Project: Volunteer Science
We’ve all probably read about famous social and behavioral experiments where everyday people are asked to participate in and react to various scenarios (The Stanford Prison Experiment, or the marshmallow experiment, for example). Maybe we’ve even participated in a research study at a local university or hospital ourselves. While the results provide extremely useful insight into the human mind, conducting experiments in a traditional manner is expensive and time-consuming. The need for subjects has to be advertised, some kind of incentive is provided to convince candidates to travel to the site and give of their time, the researchers have to administer the experiment and record the data, and the the research pool has to be maintained. Not to mention, it’s sometimes difficult to find a diverse pool of participants in one geographical area, and find a day and time of the week that will work for a large group of people.
What if there were a simpler, more convenient, and less-expensive option available to social scientists who need data from human subjects? Volunteer Science may provide just that!
Volunteer Science is a “web laboratory” that allows interested citizen scientists the opportunity to get involved with a variety of social experiments. This tool with allow scientists to pull from a huge, globally-generated pool of data, thus accelerating research by speeding up collection and reducing costs. Volunteer Science is a collaboration with four well-known research universities, and they make every attempt to protect your privacy and rights as a human subject (you can read more about their specific guidelines here). You also must be 18 years or older to participate. Though the experiments take the form of games and surveys, they are very serious about maintaining the scientific integrity and ethical soundness of the information they collect through your contribution. This is real, legitimate science, folks!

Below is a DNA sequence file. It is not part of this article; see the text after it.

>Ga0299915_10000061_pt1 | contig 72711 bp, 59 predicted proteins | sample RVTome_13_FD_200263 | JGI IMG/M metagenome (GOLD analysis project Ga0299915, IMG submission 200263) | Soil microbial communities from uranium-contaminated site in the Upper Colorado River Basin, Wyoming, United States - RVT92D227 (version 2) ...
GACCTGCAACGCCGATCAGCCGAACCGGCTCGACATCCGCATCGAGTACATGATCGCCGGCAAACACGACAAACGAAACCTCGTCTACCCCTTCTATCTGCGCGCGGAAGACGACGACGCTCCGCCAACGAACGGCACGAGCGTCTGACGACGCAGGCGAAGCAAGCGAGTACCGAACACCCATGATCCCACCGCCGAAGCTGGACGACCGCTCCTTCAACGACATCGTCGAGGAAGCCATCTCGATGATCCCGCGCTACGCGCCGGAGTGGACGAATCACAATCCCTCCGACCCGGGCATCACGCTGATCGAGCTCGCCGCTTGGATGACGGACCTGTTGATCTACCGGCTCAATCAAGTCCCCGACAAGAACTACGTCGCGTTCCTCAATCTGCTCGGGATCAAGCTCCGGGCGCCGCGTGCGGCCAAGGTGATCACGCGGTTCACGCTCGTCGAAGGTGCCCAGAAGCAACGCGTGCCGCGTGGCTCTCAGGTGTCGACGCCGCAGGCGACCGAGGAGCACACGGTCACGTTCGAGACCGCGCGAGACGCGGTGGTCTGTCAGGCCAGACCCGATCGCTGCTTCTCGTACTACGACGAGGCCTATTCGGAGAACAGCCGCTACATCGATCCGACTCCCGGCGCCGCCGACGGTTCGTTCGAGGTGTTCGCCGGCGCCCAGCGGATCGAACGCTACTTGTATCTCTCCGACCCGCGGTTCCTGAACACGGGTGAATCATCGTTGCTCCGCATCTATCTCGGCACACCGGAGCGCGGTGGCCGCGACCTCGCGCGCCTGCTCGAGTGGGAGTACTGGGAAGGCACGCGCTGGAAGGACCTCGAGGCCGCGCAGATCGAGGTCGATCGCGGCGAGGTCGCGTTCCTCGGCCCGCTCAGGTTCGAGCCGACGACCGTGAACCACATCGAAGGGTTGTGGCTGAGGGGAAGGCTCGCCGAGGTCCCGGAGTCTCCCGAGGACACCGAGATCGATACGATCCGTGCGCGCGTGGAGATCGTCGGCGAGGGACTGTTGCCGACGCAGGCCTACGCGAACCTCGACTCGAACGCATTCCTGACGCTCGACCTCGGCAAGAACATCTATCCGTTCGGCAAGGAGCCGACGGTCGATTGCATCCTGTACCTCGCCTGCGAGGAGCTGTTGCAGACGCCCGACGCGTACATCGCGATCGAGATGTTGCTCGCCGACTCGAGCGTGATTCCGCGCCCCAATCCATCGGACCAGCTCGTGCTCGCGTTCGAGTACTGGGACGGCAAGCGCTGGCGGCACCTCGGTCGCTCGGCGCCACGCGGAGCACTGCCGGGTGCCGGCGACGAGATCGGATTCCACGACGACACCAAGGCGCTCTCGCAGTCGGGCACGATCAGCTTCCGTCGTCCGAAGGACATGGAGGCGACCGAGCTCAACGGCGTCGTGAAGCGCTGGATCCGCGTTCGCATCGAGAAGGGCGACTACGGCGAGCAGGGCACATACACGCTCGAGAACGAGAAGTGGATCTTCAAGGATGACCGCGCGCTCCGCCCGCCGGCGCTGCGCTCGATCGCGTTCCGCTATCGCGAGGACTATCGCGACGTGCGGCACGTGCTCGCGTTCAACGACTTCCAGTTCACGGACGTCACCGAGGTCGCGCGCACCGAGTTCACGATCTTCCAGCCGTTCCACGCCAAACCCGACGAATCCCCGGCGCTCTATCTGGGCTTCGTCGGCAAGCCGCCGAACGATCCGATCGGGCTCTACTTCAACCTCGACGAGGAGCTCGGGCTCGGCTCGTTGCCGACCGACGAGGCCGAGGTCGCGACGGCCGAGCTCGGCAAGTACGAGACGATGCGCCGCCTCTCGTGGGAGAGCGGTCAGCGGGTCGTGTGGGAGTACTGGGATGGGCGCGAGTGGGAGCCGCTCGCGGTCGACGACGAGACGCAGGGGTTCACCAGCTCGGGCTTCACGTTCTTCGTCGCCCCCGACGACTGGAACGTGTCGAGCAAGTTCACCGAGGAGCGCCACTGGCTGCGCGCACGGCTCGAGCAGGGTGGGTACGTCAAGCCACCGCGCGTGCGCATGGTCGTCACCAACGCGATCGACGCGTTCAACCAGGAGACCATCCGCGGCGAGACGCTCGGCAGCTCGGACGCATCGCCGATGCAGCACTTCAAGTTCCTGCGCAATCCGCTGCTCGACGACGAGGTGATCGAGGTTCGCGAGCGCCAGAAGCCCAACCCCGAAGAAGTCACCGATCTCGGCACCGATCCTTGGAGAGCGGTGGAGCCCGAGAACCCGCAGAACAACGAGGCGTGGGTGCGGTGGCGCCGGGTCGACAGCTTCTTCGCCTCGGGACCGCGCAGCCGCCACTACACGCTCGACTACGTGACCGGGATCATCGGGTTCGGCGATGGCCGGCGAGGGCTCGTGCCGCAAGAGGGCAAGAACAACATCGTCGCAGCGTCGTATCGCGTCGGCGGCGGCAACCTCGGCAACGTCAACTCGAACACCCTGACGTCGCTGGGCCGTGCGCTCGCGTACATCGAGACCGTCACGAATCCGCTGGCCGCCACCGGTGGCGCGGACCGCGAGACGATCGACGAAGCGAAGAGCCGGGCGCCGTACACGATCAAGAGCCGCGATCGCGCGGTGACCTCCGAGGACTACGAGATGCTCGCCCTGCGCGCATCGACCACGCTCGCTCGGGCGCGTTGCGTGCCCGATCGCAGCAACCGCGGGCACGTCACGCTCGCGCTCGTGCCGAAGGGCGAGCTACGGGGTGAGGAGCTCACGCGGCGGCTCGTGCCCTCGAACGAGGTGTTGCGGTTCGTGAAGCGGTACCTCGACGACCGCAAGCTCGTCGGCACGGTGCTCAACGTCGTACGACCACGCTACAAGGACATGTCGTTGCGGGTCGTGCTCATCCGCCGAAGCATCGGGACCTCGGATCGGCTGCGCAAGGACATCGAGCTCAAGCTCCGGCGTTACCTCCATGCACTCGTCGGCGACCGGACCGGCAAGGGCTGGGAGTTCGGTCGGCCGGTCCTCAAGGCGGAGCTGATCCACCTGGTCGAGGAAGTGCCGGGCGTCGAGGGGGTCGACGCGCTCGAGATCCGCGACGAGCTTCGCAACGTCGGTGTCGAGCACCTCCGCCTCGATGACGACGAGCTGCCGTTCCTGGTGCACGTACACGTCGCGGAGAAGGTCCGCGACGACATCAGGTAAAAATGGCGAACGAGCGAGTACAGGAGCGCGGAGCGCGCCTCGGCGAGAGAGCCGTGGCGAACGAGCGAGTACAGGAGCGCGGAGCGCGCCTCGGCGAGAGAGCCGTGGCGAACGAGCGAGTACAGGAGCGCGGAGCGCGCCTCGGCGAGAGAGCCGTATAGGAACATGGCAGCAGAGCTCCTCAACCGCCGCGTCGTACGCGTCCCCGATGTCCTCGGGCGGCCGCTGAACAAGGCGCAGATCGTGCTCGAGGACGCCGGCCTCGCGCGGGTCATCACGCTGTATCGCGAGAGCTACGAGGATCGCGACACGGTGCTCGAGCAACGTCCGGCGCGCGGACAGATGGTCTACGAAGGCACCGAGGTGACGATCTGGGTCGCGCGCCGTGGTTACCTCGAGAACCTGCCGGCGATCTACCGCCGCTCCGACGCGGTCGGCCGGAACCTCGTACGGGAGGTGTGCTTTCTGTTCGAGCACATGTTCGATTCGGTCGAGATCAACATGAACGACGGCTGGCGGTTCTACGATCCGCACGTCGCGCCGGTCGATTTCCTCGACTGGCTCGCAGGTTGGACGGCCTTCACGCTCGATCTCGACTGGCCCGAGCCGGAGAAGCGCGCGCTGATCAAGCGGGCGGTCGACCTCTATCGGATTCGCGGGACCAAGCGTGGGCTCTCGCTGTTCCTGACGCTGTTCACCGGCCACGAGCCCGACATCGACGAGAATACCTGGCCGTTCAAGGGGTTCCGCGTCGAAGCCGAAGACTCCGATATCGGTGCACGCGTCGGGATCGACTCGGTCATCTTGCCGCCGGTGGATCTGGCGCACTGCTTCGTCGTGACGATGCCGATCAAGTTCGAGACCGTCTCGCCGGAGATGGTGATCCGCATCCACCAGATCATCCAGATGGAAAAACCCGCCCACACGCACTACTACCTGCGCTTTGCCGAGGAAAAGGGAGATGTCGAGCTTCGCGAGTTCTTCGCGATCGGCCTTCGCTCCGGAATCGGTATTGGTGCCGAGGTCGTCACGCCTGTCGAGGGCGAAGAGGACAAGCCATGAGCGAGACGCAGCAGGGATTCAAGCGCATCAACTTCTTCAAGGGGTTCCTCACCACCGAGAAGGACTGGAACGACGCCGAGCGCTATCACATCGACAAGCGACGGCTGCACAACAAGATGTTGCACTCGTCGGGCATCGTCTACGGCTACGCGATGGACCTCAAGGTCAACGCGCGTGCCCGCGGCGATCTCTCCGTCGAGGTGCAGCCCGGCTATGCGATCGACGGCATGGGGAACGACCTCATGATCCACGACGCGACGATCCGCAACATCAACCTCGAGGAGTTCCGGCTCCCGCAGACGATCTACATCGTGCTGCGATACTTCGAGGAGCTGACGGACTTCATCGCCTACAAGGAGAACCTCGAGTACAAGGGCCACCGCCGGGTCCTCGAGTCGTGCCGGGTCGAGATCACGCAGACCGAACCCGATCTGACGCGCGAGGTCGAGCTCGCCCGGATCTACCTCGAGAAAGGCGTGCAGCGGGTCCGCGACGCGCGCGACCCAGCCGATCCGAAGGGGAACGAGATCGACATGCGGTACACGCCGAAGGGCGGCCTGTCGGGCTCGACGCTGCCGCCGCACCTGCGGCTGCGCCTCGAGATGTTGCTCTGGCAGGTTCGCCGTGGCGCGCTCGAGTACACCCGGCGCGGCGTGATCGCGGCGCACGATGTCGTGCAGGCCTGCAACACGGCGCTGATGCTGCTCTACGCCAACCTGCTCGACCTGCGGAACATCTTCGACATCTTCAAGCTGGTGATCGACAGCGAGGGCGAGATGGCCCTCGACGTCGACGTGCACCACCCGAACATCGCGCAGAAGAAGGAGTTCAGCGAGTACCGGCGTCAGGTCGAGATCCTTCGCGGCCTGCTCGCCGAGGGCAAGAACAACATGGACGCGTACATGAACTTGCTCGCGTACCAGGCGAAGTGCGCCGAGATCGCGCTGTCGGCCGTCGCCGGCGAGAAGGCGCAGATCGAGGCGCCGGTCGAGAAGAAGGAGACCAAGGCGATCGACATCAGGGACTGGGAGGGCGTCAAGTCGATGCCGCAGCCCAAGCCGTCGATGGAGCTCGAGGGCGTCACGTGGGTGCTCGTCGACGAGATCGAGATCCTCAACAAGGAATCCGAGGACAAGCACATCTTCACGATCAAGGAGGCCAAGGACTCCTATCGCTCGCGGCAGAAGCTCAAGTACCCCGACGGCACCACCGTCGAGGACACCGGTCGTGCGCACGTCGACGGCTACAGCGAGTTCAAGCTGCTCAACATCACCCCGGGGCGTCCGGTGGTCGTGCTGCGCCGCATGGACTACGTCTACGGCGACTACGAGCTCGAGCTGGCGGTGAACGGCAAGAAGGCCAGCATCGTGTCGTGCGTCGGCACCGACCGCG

When you enter the site, you have the option to play games or take surveys. Of course, in the name of science, I had to try both! I loved that there were a lot of options to choose from, and you can read the directions before you commit. The “game” (or experiment) that I chose to participate in had me playing against other players, in a “prisoner’s dilemma,” where we had to decide if we would testify against our accomplices in a crime. The survey I chose asked me a series of questions about how I would rate certain traits in myself, and then gave me a personality profile at the end (which was cool just for my own information–I’ve always had a thing for personality tests). Participation in each experiment took about 10-15 minutes, and they were both interesting and fun! If you enjoy online gaming and taking surveys, and have want to contribute to real academic behavioral studies at the same time, I’d highly recommend checking out Volunteer Science!
Photo Credit: Flickr